The Occasional Joke

Nurse: Patient's name?

Centurion: Marcus Licinius Crassus

Nurse: And his date of birth?

Centurion: 115 BC.

Nurse: All right. And what is he here for?

Centurion: Cataphract surgery.

Saturday, February 6, 2010

Why I don't go out to the movies all that much

So we went to see Avatar yesterday. We emerged with a pair of splitting headaches and had to go home and lie down. Before the feature film (long, long before -- that's another issue I have with the modern theater experience), there was a promo for the National Guard which almost sent me out of the place, not for any political reasons but because it was so badly produced and so goddamn loud. Is this what it takes to get the attention of yoof -- quick-cuts and montages fit to produce seizures and inept vaguely metal music at actionably high decibel levels?

However, my aging intellect and hearing aside, I wonder if anyone else who saw this thing noted all the references and homages and outright thefts? Just as examples of those I picked up on, in between rubbing my aching eyes:

  • Obvious similarities among the military and scientific technology of Avatar and Aliens (and of course, Sigourney Weaver as another link between the two films). I am not the first, by far, to make this observation.
  • Weaver's character dies as a result of a stray round coming in the open door of a helicopter during an escape; lifted from an action bit in Tom Clancy's Clear and Present Danger (the book -- it didn't make it into the film)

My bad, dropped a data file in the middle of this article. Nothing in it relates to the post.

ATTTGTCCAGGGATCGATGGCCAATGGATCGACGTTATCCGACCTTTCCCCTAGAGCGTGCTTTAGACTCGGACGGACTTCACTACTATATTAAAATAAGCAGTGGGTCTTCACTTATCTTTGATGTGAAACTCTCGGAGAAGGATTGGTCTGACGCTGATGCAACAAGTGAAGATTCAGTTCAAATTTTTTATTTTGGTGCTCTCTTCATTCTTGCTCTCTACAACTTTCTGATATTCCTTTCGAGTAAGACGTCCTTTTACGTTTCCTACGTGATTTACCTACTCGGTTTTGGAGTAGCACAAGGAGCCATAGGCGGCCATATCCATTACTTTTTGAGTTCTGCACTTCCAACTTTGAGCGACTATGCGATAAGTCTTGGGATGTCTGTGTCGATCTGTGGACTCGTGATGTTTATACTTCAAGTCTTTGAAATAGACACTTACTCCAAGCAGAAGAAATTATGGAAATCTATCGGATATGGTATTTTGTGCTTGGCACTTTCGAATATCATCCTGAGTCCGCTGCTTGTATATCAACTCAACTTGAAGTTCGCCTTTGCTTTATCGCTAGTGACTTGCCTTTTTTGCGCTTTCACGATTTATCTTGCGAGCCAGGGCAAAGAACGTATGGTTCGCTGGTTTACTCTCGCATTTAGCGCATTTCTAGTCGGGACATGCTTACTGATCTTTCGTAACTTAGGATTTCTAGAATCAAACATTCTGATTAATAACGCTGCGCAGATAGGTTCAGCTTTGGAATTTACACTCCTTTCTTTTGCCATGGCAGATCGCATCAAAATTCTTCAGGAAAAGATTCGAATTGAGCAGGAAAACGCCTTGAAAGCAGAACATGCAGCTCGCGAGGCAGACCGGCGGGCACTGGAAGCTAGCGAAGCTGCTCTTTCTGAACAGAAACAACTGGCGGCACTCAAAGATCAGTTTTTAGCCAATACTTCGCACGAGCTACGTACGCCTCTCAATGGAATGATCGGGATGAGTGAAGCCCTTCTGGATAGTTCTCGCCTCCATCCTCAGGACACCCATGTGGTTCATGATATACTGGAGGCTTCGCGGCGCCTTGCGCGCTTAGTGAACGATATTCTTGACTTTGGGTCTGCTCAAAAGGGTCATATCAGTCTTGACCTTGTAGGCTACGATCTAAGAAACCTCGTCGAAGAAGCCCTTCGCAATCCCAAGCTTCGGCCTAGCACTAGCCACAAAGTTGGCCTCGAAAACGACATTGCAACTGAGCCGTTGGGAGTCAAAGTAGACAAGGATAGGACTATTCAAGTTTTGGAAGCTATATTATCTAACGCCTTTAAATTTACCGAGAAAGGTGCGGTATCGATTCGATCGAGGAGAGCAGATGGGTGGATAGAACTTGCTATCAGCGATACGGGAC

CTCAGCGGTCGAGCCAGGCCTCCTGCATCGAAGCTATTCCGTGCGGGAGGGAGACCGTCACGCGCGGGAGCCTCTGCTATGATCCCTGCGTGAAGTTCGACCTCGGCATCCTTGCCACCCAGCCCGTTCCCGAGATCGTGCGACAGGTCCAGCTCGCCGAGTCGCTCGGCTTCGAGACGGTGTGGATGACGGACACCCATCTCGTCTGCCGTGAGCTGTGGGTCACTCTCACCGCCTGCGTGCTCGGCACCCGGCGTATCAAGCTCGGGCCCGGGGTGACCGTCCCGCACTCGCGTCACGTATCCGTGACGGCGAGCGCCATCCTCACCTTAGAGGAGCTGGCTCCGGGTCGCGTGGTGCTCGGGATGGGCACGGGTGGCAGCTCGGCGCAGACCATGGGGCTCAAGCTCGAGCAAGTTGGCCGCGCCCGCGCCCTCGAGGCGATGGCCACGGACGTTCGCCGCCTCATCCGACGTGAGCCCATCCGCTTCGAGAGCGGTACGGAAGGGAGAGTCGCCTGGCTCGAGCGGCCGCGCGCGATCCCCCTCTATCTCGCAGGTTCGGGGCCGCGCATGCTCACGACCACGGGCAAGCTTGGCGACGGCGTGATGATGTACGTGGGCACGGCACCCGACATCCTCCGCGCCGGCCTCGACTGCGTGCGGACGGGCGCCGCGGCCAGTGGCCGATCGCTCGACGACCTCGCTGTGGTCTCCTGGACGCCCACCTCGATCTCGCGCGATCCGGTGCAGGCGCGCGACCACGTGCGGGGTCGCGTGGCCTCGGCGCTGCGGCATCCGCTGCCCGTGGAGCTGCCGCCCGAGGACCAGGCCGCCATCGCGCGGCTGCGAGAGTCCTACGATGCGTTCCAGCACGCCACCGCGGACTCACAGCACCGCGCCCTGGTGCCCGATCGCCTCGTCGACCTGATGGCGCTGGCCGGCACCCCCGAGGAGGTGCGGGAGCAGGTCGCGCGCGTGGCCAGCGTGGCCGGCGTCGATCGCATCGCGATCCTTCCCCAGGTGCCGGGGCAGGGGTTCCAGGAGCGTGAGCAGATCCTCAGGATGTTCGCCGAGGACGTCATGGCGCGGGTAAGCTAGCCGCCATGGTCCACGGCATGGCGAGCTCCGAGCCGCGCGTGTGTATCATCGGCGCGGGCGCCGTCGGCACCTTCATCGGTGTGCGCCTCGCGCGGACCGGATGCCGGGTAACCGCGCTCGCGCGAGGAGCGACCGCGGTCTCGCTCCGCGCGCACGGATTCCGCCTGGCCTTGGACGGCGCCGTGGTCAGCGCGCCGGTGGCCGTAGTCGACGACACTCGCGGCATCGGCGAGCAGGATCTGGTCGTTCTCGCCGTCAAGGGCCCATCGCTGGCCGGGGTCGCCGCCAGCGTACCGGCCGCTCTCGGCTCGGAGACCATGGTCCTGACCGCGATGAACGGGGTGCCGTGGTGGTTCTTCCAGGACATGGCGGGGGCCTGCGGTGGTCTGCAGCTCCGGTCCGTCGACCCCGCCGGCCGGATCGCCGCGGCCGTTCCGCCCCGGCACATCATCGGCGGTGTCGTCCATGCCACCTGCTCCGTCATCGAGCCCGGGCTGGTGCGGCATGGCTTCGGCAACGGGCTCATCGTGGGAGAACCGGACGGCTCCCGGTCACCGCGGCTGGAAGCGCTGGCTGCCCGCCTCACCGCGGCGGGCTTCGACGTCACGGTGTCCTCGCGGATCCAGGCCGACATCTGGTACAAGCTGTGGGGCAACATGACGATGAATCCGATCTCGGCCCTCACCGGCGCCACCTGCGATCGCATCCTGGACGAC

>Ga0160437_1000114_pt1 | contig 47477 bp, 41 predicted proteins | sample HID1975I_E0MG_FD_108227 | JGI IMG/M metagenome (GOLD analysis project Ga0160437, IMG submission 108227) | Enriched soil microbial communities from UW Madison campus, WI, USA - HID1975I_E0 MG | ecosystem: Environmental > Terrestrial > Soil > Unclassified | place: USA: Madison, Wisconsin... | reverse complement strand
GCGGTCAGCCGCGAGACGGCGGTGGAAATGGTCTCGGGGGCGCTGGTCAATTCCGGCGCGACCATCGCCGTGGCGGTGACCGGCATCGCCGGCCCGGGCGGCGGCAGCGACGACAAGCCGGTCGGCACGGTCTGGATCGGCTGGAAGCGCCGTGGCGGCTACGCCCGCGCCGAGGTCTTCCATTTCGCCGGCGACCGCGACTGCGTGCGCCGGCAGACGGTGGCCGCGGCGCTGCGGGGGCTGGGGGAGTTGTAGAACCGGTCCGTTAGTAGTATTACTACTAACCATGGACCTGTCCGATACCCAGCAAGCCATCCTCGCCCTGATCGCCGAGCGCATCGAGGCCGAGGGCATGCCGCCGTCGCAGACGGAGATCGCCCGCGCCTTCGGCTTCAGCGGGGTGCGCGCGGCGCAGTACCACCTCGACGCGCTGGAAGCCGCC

• The female alien trapped under her fallen mount, unable to reach her weapon, while the bad guy menaces her; very similar to the final scenes of True Grit with John Wayne under his horse and Glen Campbell (!) picking the villain off at long range with a buffalo gun.
  • The hero communing with the spirits of the dead or mother nature or something prior to the final showdown and saying, just as Sean Connery does in Outland, "I could use a little help."
  • And finally, one that perhaps fewer of y'all will remember, the whole concept lifted from Clifford D. Simak's 1944 short story, Desertion, about a scientist / bureaucrat who's trying to explore, let alone colonize a vastly hostile planet (Jupiter; I said this was written in 1944) by transferring his staff into the physiotypes of a species of wolf or dog that inhabits the place. Trouble is, they don't come back. So he and his old faithful dog make the switch themselves and ... discover that what is to mankind a howling inferno is to the indigenous critters a heavenly place. Eventually (as mentioned in another Simak story (City? Don't remember.) everybody leaves Earth to become wolves on Jupiter.

In fact, the notion of a supposedly civilized individual "going native" with good, bad, or indifferent consequences is a central theme in the dialogue of imperialism. Who transforms who? Which side suffers most (although by now, I think the data are pretty clear on that question.) See Greene's The Quiet American for one exposition; A Passage to India (E. M. Forster) for another. Although I did like the idea of multiple species across multiple phyla evolving with compatible USB ports coming out of their heads, Avatar is still a silly film with little or nothing to say, and the 3-D glasses made my head hurt. The sheer amount of money it cost will probably bring in some Academy Awards, but for Christ's sake, folks, if you're going to spend all that dough, why not allocate a larger percentage to the writers? If you can simulate anything at all, why not simulate something new?